Read the CASE: XCEL ENERGY PAYS FOR EMPLOYEES WHO EXCEL at the end of Chapter 12. Answer the three questions at the end of the case in a 2 page paper. Follow the project guidelines below.

Project Requirements:

1.Complete a 2 page paper APA format, not including the title page and reference page

2.Include at least two references from your reading assignments or other academic source to reinforce and support your own thoughts, ideas, and statements


The management of Xcel Energy, an electricity and naturalgas

utility based in Minneapolis and serving eight states,

believes in linking rewards to performance. For example,

an incentive plan called Xpress Ideas pays employees an

immediate bonus for submitting beneficial suggestions.

The company’s employees loved the idea; in one year

alone, they submitted 6,133 suggestions, and most of

them were implemented—and rewarded.

The downside of this plan is that Xcel Energy hadn’t

set up a system for measuring whether the rewards were

worth the money—more than $427,000 for the 6,133

ideas. So the company is trying to tie future rewards more

closely to its strategy by focusing more on merit bonuses

paid for a combination of individual, group, and corporate

performance. The company’s strategy is to be a top

utility by “continuously improving our operations to be

the lowest cost, most reliable and most environmentally

sound energy provider.”

If Xcel can excel at its merit-pay program, it will be far

ahead of the average company. Typically, corporations try

to keep everyone satisfied by spreading a rather small pool

of merit pay fairly evenly across all employees. Recently,

the average share of the payroll budget devoted to merit

pay was just 4 percent. With a budget that size, at many

companies, a top performer might get a bonus that is just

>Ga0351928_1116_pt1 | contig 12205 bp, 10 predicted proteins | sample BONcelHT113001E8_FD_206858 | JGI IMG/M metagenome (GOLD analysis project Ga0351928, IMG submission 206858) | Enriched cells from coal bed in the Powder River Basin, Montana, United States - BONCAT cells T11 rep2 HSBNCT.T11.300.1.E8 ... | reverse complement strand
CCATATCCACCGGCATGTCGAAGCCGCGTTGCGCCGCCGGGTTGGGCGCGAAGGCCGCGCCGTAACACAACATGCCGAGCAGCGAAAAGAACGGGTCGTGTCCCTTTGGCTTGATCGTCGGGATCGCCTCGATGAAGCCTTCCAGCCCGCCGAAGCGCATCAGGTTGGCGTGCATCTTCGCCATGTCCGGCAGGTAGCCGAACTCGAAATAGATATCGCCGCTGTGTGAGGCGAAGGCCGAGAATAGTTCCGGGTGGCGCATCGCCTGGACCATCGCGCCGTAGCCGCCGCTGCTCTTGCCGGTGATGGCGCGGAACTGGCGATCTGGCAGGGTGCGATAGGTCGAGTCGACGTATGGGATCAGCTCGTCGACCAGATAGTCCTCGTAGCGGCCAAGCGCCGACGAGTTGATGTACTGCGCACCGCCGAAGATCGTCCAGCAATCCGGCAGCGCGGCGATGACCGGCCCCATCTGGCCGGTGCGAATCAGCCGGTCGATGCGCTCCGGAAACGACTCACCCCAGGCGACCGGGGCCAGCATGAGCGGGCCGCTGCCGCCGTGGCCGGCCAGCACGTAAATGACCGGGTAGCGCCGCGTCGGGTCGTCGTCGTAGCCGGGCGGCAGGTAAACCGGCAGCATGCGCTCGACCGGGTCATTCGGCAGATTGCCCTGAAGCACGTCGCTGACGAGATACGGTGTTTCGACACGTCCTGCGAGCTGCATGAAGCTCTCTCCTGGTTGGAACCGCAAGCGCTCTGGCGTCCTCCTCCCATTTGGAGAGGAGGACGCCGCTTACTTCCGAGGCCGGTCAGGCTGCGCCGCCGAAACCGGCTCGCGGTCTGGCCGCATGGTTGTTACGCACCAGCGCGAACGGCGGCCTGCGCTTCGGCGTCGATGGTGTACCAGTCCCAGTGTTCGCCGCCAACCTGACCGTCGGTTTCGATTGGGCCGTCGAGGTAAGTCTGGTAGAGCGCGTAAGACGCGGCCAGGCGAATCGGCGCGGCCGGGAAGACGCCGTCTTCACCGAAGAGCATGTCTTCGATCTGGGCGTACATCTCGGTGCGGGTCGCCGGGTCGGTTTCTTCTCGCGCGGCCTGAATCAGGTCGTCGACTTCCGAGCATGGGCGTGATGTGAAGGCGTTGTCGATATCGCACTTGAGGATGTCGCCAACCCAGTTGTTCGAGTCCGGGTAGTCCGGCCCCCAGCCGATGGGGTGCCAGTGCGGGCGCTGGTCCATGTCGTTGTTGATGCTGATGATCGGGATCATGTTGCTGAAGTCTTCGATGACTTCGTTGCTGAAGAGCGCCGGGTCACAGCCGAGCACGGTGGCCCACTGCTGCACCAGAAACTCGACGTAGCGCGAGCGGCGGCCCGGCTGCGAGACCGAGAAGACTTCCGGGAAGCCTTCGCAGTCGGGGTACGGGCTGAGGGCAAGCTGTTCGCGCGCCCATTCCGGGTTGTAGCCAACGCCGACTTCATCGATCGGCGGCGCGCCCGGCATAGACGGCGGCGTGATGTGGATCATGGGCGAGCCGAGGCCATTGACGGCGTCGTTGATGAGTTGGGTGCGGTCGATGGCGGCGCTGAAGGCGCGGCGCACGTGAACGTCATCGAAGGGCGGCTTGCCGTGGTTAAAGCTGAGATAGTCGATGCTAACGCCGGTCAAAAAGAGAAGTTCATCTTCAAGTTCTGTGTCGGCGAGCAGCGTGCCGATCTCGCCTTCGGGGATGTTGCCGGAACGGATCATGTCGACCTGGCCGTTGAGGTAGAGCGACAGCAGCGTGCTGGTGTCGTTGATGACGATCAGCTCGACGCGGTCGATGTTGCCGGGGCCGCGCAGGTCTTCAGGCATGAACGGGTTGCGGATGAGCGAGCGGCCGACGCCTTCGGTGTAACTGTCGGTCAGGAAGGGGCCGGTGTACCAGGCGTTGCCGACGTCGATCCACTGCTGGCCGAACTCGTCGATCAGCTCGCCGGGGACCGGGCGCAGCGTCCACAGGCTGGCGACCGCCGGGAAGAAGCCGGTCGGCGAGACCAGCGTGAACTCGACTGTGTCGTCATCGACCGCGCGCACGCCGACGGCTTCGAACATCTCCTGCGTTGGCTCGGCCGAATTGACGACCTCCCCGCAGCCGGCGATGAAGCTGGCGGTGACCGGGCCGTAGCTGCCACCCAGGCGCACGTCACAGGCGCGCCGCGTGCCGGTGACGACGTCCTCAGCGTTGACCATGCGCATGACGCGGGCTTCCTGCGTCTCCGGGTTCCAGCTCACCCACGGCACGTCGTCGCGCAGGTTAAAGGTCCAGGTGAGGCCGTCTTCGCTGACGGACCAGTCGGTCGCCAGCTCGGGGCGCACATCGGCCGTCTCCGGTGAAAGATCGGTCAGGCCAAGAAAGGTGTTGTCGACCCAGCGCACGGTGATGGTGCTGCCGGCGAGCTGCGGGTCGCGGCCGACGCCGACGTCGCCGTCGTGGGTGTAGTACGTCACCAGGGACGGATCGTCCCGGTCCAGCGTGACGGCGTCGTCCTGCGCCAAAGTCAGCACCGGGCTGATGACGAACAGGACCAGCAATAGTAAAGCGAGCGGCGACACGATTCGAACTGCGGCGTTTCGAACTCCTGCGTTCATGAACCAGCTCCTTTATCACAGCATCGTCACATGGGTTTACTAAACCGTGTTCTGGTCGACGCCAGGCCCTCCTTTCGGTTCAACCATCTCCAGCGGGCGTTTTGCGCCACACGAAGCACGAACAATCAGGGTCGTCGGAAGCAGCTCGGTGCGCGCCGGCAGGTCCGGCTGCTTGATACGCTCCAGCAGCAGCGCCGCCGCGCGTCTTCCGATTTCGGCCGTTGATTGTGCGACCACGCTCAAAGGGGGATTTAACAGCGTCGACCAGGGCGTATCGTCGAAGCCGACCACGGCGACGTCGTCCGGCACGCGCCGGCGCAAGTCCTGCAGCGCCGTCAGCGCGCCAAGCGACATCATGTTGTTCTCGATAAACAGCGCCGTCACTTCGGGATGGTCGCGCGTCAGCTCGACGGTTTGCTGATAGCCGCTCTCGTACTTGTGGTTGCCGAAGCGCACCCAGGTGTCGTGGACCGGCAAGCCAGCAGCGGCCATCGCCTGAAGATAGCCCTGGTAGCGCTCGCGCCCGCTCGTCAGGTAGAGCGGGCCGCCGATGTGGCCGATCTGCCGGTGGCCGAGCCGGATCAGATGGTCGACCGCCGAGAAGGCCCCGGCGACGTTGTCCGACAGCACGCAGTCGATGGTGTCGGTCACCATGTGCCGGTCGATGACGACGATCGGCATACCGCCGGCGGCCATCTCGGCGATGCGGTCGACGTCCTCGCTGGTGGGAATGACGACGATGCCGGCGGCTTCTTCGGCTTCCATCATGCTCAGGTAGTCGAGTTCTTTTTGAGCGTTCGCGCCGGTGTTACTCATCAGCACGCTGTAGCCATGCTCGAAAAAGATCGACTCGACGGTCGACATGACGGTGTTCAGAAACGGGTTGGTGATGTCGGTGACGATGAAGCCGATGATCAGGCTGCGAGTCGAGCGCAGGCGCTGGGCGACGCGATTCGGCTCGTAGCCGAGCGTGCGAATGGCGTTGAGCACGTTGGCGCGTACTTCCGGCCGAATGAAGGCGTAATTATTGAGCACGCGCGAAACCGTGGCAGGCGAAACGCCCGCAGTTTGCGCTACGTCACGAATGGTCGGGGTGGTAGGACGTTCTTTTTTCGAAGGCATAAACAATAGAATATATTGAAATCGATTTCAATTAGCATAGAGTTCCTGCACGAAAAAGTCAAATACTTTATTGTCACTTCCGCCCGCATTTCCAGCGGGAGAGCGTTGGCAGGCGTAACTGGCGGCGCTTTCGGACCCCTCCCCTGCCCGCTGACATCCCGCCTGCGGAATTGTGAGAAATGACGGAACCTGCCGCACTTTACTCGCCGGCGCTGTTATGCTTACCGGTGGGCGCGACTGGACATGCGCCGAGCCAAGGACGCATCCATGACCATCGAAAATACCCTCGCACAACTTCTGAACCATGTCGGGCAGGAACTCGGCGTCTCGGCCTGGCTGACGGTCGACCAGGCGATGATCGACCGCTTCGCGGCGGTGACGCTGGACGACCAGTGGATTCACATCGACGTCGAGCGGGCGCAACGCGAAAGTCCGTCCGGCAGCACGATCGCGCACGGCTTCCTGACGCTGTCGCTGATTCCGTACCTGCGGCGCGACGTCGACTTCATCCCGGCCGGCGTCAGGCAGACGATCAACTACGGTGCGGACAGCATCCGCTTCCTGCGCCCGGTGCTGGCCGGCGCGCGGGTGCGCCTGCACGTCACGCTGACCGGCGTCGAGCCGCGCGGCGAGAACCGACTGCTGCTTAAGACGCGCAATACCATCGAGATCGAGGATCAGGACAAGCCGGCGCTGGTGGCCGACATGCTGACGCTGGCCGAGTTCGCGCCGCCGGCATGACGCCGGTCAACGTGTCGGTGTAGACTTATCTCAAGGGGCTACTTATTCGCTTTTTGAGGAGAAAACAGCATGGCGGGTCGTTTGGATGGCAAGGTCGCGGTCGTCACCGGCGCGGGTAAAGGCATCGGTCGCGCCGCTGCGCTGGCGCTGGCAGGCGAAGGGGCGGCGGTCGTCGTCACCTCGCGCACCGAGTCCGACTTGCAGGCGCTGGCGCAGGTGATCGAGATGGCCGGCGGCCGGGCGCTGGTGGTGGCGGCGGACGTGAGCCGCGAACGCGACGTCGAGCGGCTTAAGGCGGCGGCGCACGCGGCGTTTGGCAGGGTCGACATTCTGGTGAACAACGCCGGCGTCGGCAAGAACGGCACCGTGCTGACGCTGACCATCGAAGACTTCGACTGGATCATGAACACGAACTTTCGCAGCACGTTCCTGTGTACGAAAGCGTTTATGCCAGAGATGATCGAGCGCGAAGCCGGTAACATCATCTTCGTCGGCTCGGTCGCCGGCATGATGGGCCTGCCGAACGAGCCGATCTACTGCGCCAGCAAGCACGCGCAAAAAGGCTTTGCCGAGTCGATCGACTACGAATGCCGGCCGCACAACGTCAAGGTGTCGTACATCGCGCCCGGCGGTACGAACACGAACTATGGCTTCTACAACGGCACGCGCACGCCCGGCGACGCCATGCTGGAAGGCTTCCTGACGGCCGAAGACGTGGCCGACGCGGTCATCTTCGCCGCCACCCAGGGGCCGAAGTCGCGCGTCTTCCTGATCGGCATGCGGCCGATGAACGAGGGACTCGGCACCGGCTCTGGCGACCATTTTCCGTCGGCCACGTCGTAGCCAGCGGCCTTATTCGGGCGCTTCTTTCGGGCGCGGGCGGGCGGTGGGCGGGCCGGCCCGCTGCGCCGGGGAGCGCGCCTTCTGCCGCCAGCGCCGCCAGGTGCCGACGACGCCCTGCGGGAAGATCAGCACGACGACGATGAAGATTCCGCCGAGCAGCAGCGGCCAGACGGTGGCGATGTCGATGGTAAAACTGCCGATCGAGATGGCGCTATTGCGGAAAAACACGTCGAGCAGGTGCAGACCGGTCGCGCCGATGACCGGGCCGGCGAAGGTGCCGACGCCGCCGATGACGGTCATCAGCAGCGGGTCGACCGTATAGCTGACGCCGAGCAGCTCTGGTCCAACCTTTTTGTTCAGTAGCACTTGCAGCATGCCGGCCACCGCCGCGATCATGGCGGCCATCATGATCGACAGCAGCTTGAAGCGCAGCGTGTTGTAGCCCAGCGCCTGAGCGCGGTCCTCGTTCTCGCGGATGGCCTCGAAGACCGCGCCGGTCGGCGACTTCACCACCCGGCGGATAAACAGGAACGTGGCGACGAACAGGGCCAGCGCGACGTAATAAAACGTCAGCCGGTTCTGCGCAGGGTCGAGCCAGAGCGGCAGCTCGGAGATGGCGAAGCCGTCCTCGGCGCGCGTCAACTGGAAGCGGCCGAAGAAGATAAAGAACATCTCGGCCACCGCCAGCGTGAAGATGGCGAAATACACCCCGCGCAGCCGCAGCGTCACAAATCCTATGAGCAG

2 percentage points higher than that of an average worker.

The average and poor workers might be happy, but the

best people might actually be annoyed.

One way Xcel is addressing this challenge is to channel

more of the merit-pay budget to nonmanagement employees.

Managers’ merit increases are limited to 2 percent,

freeing more money for everyone else. Then it is urging

managers to give bigger raises and bonuses to the best

employees. Chief financial officer Ben Fowke says this

arrangement is intended to “send a signal about how you

can be rewarded if you’re a performer.”

Xcel is also considering a long-term incentive plan for

nonmanagement employees. Managers already can earn

bonuses in the form of stock shares. The company may extend

the stock plan to employees who are not managers.

362 PART 4 Compensating Human Resources

As Xcel develops these programs, it is keeping issues of

fairness in mind. An unfair compensation arrangement

will fail as an incentive for good performance. One outcome

is that when rising health care costs forced Xcel to

begin deducting more for health insurance from employees’

paychecks, the company also cut some perks for its

executives, including medical coverage without a deductible,

free financial planning, and home security systems.

Michael Connelly, Xcel’s vice president of human resources,

explains the decision this way: “Employees understand

that executives are going to be paid more, but

they also respond well when they see a company being

consistent in its actions.”

SOURCE : Roy Harris, “Just Rewards,” CFO, February 2007, pp. 71–74; and

Xcel Energy, “About Us,” Xcel Web site, , accessed

February 25, 2008.


1. Based on the information given, do you agree with

management’s conclusion that merit pay can support

Xcel’s strategy better than paying for suggestions?

Why or why not?

2. How might Xcel continue to encourage suggestions

as it aligns incentive pay more closely with its strategy?

How do you think employees might react to

these changes?

3. Imagine that Xcel has asked you to be a consultant

advising on how to improve its merit pay system.

Make three suggestions for ensuring that merit pay at

Xcel is effective as an incentive.

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